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Re: std::parent_of_member

From: Brian Bi <bbi5291_at_[hidden]>
Date: Sat, 6 Nov 2021 13:58:52 -0400
On Sat, Nov 6, 2021 at 10:09 AM Jason McKesson via Std-Proposals <
std-proposals_at_[hidden]> wrote:

> On Fri, Nov 5, 2021 at 10:48 PM Michael Scire via Std-Proposals
> <std-proposals_at_[hidden]> wrote:
> >
> > So, if I wanted to write a formal proposal, what kinds of things should
> I take into account?
> >
> > It sounds like there are multiple -- is Brian's comment that I should
> describe both the case where P1839 is accepted and not good advice?
> I fail to see what P1839 has to do with *any* of this. It's a proposal
> for standard library functionality. It's important to point out that,
> with the current standard, there's no way for user-code to implement
> it. But that's more a matter of the motivation for the proposal than
> anything else (that is, it could be considered more important to add
> *because* users can't implement it).

Well, that's my point. If it's easy for users to implement it themselves in
a portable fashion, and is not "vocabulary", then the bar for getting it
into the standard library is going to be very high.

If P1839 gets accepted, the above will be true, except for the (IMHO)
narrow case where the functionality is needed at compile time, where it
will still not be possible for users to implement it themselves. So in that
case, the motivation for the proposal should focus on why the functionality
is needed at compile time.

If P1839 doesn't get accepted, the argument for adding this to the standard
library is stronger.

> Any implementation you provide is, at best, a non-normative
> suggestion. The actual normative wording will be of the form "here's
> the function declaration, and here's what happens when you call it".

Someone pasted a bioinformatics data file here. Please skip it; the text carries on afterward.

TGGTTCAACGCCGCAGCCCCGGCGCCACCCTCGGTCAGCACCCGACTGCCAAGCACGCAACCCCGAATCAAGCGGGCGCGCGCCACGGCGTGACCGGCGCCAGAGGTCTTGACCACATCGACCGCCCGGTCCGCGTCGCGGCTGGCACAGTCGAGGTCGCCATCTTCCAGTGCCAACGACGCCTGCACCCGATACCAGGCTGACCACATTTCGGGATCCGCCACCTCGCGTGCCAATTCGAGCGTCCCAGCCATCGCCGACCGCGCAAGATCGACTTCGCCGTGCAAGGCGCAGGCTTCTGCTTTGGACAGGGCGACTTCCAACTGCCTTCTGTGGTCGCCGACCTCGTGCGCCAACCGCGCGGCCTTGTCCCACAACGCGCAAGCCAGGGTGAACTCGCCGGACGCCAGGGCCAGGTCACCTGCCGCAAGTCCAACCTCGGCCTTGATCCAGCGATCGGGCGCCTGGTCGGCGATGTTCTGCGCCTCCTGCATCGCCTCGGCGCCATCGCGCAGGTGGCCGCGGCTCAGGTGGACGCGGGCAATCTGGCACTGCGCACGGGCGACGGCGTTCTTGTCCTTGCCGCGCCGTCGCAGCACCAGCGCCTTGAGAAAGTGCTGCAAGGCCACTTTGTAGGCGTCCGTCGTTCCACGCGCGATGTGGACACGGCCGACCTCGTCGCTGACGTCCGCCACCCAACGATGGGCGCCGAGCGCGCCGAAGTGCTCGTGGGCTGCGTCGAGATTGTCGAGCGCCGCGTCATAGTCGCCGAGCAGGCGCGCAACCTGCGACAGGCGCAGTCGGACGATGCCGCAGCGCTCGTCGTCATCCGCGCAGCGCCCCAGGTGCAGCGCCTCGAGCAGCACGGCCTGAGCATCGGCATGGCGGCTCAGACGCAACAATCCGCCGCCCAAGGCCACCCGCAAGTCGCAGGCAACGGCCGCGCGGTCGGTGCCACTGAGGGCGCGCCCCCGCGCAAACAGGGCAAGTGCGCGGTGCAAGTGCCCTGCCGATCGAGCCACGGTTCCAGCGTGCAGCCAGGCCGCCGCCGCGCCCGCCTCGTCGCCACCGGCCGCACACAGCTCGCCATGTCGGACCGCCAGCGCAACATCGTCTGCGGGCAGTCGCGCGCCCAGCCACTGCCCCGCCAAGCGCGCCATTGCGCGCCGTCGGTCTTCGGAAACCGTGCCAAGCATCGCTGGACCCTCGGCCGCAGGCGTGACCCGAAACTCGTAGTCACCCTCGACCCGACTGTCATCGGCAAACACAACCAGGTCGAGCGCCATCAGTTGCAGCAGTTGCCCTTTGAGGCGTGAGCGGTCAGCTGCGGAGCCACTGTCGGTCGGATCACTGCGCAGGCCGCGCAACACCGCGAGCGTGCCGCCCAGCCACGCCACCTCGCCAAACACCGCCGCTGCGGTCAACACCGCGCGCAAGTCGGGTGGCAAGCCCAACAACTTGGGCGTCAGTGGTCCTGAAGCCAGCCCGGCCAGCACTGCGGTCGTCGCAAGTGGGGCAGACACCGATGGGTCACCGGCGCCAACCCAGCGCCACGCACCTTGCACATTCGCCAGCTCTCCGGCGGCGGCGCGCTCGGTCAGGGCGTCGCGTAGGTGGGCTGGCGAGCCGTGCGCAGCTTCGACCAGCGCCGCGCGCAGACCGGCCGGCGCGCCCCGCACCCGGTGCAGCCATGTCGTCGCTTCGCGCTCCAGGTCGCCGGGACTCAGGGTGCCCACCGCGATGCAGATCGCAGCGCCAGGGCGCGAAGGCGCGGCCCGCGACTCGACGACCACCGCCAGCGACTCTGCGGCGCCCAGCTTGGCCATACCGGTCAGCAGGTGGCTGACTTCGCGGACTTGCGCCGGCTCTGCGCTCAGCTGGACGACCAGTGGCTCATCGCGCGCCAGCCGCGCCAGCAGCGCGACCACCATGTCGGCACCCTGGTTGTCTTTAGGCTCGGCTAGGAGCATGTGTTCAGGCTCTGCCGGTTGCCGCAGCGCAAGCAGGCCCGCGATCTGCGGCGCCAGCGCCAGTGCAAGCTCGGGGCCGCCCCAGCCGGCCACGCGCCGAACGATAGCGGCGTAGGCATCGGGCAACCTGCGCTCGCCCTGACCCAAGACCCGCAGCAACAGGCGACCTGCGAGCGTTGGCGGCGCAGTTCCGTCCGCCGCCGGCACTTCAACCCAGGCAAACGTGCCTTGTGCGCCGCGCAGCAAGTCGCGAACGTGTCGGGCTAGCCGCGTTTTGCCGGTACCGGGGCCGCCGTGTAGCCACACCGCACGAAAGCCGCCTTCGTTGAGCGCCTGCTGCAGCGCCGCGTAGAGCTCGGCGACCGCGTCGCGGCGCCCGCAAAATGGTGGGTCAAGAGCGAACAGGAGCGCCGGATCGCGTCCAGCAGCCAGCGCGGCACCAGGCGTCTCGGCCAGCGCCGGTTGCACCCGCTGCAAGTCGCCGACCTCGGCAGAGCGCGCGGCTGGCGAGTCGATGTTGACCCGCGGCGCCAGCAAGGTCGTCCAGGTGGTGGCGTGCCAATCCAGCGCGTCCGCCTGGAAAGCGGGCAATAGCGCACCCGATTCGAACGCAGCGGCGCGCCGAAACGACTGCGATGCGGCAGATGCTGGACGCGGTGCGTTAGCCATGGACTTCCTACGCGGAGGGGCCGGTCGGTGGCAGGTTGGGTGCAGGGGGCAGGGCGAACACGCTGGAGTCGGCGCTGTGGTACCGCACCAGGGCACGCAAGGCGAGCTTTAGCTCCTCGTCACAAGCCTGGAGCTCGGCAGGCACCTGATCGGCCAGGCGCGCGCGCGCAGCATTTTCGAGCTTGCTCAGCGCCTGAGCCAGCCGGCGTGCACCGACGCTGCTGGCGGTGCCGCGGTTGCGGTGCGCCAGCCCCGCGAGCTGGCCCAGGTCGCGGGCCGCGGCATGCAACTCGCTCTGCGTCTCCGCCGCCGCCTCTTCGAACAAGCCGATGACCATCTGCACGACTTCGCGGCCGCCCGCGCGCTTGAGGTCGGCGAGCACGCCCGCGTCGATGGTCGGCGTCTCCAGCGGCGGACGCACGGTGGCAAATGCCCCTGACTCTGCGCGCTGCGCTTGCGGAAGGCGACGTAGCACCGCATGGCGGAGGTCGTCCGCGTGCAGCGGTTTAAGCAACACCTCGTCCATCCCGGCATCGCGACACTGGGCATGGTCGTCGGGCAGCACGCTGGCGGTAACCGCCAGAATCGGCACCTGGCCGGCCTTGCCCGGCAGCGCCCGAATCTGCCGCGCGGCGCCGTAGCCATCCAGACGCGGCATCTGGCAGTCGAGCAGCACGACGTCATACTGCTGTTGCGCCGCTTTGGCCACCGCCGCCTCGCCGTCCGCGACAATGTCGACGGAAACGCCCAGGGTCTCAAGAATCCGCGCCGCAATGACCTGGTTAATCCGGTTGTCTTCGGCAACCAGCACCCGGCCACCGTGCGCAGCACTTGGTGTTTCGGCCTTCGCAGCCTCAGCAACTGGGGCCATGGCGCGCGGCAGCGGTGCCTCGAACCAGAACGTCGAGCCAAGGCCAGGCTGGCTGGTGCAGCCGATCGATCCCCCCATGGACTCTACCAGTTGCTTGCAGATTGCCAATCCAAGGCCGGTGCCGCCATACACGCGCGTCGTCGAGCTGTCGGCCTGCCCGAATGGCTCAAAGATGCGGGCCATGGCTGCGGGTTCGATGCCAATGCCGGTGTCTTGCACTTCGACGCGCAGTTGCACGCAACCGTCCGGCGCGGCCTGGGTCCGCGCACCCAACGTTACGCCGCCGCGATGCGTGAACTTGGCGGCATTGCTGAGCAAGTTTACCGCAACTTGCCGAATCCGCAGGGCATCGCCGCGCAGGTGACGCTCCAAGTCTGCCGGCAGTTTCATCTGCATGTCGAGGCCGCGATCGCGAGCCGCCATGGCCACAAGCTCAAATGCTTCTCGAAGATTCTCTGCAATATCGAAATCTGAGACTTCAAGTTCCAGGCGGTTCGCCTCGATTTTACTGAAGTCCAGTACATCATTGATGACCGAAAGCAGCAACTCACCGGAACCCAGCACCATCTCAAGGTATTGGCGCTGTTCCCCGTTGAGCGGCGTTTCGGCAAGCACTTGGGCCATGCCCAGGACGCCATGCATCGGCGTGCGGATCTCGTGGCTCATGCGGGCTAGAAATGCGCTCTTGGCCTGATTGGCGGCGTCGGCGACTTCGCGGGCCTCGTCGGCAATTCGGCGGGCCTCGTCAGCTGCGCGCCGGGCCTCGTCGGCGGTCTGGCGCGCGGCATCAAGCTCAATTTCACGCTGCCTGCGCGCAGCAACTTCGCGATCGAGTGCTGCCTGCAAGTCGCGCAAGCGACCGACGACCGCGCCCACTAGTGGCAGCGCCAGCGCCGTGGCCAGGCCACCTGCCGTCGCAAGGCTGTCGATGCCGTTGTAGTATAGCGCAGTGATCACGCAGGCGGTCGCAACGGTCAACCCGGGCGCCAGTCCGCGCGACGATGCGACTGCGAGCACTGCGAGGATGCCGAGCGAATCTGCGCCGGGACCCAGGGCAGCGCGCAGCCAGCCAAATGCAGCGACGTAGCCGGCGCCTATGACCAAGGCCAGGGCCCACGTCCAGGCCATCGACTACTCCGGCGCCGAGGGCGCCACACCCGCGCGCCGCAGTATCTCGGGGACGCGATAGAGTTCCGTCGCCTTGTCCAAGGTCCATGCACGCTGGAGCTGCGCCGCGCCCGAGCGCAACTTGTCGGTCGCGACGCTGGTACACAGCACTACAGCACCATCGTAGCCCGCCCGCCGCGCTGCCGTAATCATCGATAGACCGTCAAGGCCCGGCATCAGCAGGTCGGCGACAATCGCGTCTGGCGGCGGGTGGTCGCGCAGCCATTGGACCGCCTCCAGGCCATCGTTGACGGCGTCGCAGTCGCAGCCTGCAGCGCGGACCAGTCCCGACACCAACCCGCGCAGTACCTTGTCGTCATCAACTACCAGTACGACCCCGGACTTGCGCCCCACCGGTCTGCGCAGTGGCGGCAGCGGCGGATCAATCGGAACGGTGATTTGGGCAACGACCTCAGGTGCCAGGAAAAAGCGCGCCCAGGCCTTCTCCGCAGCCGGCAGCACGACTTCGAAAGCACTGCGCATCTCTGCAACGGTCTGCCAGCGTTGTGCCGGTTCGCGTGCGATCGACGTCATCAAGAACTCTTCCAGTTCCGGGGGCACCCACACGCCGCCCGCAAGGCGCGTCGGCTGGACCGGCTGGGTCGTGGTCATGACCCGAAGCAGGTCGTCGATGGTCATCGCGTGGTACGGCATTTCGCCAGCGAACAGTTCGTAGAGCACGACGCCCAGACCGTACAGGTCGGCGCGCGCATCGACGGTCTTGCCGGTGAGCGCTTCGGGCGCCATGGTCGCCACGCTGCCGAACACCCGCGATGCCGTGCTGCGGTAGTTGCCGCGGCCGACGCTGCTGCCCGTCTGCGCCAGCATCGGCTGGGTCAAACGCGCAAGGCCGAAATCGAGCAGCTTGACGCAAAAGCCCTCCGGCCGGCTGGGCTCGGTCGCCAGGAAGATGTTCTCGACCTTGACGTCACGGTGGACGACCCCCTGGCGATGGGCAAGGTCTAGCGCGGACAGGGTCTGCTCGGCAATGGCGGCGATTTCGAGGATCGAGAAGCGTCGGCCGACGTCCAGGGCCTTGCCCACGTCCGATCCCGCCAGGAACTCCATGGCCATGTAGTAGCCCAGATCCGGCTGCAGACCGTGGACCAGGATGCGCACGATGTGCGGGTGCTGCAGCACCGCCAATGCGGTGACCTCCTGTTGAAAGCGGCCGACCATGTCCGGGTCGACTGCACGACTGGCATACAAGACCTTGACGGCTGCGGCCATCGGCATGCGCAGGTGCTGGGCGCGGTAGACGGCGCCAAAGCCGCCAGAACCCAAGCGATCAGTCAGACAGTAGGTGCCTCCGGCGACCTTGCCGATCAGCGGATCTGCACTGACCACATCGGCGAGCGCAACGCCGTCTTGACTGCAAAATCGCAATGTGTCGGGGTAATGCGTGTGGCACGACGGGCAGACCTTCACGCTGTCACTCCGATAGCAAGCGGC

> That having been said, I would also want to see some discussion of how
> this might interact with any active reflection proposals. I haven't
> seen much movement publicly on reflection lately from papers, so I'm
> not sure how much this might interfere with any eventual proposals in
> that domain. This is definitely playing in the same area though.
> > If I was drafting it I would kind of prefer for this not to
> fundamentally block on another proposal, if possible, but I would like to
> follow best practice.
> >
> > Which of the following forms seems preferable?
> >
> > template<auto MemberPtr> // Participates in overload resolution only if
> std::is_member_object_pointer_v<decltype(MemberPtr)>
> > /* Parent Type */ &parent_of_member(/* Member type */ &member);
> >
> > or
> >
> > template<class T> // Participates in overload resolution only if
> std::is_member_object_pointer_v<decltype(MemberPtr)>
> > /* Parent Type */ &parent_of_member(T const &pmd, /* Member type */
> &member);
> If the member pointer is a template parameter, then this could only
> work on compile-time `constexpr` member pointers. So if you're in code
> where you take a member pointer as a function parameter, you couldn't
> call it.
> So it's probably best to not force it to be compile-time only like that.
> --
> Std-Proposals mailing list
> Std-Proposals_at_[hidden]
> https://lists.isocpp.org/mailman/listinfo.cgi/std-proposals

*Brian Bi*

Received on 2021-11-06 12:59:07